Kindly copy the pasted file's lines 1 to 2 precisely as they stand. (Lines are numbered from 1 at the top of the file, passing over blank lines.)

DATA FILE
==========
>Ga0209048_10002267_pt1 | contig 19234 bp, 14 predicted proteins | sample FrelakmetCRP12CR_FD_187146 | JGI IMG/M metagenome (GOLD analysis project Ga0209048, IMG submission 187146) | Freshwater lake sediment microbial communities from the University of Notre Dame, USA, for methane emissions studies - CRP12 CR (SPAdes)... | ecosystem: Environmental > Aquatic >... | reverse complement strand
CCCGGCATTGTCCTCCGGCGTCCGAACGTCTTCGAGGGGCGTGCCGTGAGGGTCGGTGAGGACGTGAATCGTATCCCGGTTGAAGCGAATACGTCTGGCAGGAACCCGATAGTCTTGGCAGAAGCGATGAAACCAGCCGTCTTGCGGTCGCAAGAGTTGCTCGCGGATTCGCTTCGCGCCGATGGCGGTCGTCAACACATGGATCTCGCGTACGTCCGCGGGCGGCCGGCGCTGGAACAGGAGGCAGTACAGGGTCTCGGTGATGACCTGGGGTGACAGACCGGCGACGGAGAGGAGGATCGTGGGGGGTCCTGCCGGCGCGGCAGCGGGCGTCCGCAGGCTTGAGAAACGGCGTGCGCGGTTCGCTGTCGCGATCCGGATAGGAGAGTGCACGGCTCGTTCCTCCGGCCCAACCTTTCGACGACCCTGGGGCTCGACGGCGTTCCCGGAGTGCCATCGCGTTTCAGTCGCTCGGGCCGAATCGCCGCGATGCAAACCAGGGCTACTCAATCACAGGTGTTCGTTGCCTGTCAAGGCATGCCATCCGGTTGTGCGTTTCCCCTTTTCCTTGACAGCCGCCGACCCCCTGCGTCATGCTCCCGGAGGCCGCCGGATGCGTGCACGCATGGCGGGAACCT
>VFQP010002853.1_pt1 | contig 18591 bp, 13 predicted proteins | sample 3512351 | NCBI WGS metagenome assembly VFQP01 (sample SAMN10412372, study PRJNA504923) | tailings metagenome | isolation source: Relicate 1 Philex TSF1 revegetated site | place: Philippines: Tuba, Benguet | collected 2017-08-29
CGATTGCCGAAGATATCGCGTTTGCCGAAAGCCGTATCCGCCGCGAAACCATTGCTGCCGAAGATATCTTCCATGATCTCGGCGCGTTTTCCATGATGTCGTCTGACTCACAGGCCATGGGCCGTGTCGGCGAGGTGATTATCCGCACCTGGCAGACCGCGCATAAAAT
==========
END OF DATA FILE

>Ga0209048_10002267_pt1 | contig 19234 bp, 14 predicted proteins | sample FrelakmetCRP12CR_FD_187146 | JGI IMG/M metagenome (GOLD analysis project Ga0209048, IMG submission 187146) | Freshwater lake sediment microbial communities from the University of Notre Dame, USA, for methane emissions studies - CRP12 CR (SPAdes)... | ecosystem: Environmental > Aquatic >... | reverse complement strand
CCCGGCATTGTCCTCCGGCGTCCGAACGTCTTCGAGGGGCGTGCCGTGAGGGTCGGTGAGGACGTGAATCGTATCCCGGTTGAAGCGAATACGTCTGGCAGGAACCCGATAGTCTTGGCAGAAGCGATGAAACCAGCCGTCTTGCGGTCGCAAGAGTTGCTCGCGGATTCGCTTCGCGCCGATGGCGGTCGTCAACACATGGATCTCGCGTACGTCCGCGGGCGGCCGGCGCTGGAACAGGAGGCAGTACAGGGTCTCGGTGATGACCTGGGGTGACAGACCGGCGACGGAGAGGAGGATCGTGGGGGGTCCTGCCGGCGCGGCAGCGGGCGTCCGCAGGCTTGAGAAACGGCGTGCGCGGTTCGCTGTCGCGATCCGGATAGGAGAGTGCACGGCTCGTTCCTCCGGCCCAACCTTTCGACGACCCTGGGGCTCGACGGCGTTCCCGGAGTGCCATCGCGTTTCAGTCGCTCGGGCCGAATCGCCGCGATGCAAACCAGGGCTACTCAATCACAGGTGTTCGTTGCCTGTCAAGGCATGCCATCCGGTTGTGCGTTTCCCCTTTTCCTTGACAGCCGCCGACCCCCTGCGTCATGCTCCCGGAGGCCGCCGGATGCGTGCACGCATGGCGGGAACCT